Being wholeheartedly willing to fully and honestly observe ourself is required to “be there” for ourself. We are the source of all information about ourself. If we are unwilling to observe our thoughts, emotions, needs, dreams, fears, “good,” and “bad,” etc., then we may stay stuck in cycles of blame, shame, drama and addiction.
Step #2 Observe ourself.
What we observe about ourself can be a tool for personal growth. We may observe, for example, short and shallow breaths, inability to make eye contact, tightness in our heart or throat, irritable tone of voice, and other characteristics.
Step #3 Compassionately care.
After observing our state of being, we can learn to “be there” and care for ourself in ways that bring our thoughts and emotions, needs, dreams, etc. into a balanced reality. For example, if we observed that we were short of breath and had trouble making eye contact, we might take time to do some deep breathing techniques to steady our breathing. We might take time to journal to learn, acknowledge and validate our experience, and explore options for self-care. We might ask ourself some questions and listen to the answer. Questions like “how do I feel” “what do I need” “what do I really need?” The answers may be different for everyone. However, compassionate care involves making choices that increase long term joy and vitality by add life to our life! Care does not involve making choices that provide a quick fix, or intense pleasure followed by pain or death.
Any step adds life.
By taking any of the above steps and learning to “be there” for ourself, we add life to our life. It’s not a game of perfectionism, all or nothing or comparison to others. Learning to be there for ourself is all about giving ourself the solid foundation of staying present with our experience of life and providing optimal care in each moment.
Nature can teach us how to “be there.”
I recently watched a mother fox as her three kits played. The mother fox was a great example of how to “be there” for her little ones. She did not scold or overreact. She simply let the kits be, running, jumping, playing and exploring life’s terrain. She sat on a rock. The kits would run and run until they were out of sight of their mother. She stayed on the rock. They played some more, she stayed on the rock. When the kits wanted to make sure that mom wasn’t gone, they would return to her, nuzzle and prod, roll around in the grass, and then leave again to play and explore some more.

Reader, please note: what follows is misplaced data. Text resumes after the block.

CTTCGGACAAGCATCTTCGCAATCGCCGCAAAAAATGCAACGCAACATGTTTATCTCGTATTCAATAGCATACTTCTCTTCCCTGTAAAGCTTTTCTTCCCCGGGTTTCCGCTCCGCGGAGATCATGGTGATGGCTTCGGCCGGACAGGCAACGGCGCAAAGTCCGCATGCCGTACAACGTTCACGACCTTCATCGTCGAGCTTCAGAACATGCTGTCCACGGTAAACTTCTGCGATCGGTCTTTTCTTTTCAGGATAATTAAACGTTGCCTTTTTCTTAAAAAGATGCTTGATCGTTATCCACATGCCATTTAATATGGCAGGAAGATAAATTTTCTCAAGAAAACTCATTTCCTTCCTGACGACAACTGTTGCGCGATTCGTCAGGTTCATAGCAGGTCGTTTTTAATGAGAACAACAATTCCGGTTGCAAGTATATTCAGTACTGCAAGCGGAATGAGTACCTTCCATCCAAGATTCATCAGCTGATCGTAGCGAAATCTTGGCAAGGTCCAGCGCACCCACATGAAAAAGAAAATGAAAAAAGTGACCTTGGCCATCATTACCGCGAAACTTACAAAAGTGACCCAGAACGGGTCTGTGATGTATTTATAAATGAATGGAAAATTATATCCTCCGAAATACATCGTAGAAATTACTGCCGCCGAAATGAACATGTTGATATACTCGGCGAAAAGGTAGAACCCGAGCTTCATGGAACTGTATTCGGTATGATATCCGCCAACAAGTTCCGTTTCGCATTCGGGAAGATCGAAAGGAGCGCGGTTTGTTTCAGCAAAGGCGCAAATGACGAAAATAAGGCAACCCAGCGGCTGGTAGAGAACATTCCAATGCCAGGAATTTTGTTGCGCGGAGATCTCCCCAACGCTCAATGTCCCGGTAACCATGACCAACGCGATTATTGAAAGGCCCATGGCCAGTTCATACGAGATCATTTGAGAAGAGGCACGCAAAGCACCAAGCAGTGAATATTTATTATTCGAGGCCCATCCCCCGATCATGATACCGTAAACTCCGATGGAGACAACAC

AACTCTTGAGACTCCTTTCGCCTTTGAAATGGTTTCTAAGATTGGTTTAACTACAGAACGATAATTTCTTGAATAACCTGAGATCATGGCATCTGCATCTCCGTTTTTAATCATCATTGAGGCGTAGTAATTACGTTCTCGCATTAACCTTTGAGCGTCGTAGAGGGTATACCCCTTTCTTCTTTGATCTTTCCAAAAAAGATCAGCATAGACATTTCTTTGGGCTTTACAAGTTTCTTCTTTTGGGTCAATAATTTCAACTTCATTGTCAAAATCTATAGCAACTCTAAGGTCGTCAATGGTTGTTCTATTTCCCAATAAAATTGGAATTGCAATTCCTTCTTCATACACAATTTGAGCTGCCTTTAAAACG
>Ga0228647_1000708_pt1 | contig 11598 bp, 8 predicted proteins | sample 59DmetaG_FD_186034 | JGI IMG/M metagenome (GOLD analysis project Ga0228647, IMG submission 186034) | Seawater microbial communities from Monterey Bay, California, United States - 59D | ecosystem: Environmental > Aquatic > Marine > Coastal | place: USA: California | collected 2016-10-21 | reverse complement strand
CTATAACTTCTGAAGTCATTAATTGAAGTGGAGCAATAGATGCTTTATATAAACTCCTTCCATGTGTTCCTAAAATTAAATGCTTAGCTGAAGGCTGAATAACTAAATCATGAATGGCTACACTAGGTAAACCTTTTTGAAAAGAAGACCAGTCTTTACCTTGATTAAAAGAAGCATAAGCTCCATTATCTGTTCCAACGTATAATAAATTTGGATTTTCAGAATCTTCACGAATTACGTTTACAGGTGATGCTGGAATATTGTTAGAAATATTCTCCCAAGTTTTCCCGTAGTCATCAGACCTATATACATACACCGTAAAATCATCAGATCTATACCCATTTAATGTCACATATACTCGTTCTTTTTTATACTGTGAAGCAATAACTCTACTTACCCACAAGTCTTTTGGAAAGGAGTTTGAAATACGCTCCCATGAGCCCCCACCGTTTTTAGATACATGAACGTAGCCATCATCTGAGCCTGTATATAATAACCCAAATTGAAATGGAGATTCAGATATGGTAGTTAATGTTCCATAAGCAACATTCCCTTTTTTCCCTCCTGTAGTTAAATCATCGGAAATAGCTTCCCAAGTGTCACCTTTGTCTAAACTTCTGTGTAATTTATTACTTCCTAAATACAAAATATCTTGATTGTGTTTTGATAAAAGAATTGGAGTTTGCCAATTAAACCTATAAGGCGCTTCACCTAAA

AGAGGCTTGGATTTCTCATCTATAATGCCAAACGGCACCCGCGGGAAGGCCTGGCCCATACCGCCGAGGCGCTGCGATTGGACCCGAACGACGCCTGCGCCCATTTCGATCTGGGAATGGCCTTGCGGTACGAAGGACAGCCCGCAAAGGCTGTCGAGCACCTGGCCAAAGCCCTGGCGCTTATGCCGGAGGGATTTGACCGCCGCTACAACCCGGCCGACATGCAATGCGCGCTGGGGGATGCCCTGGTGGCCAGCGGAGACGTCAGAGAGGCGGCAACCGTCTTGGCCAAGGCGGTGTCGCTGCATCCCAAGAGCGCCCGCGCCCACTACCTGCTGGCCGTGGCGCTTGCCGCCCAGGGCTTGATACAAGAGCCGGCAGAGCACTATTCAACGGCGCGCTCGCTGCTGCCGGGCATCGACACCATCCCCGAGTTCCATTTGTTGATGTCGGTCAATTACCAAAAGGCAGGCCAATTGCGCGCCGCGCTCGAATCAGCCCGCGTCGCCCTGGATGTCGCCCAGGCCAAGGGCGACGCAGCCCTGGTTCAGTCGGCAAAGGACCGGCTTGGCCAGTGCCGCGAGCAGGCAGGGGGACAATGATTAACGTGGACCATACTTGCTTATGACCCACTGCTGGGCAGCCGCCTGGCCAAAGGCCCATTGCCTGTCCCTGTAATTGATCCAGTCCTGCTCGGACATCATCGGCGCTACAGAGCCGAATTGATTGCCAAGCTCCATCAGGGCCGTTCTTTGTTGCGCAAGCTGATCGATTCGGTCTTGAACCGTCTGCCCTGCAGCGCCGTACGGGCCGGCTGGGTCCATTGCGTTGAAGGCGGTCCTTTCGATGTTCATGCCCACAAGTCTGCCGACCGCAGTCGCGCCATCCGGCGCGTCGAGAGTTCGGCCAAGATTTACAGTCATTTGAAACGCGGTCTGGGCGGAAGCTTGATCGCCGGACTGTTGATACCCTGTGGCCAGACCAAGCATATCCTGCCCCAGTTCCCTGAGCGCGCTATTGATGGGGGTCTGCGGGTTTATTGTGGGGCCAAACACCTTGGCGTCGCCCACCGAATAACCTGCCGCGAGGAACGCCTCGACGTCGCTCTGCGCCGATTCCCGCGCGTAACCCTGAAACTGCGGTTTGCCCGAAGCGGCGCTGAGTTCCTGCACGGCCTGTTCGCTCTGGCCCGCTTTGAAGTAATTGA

Being there for ourself provides comfort, connection and compassion.
Learning to “be there” for ourself, as the mother fox was there for her kits, we feel safe to live, play and explore. Learning this skill need not be difficult. For example, the next time we feel irritated, rather than pretending that we are “fine” and lying to ourself and others that we are not irritated, we can refuse to abandon our experience. We can observe our irritation. We can accept our irritation. We can ask it questions and learn more about it, and what we think, feel and need. And we can care about our long-term wellbeing by making healthy choices. And, we can do all this without taking out our irritation on others, or expecting anyone (even ourself) to change.
No one can learn, observe, accept or care for us the way we can. The more we choose to observe what we experience in our inner nature and what’s out in nature, the more real-life comfort, care and compassion we will experience in ourself and life!
If you’d like a fresh perspective as you learn to observe nature, accept life as it is, and allow more wonder into your world, explore how a complimentary conversation or a package of conversations can invigorate your growth.
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Always with love,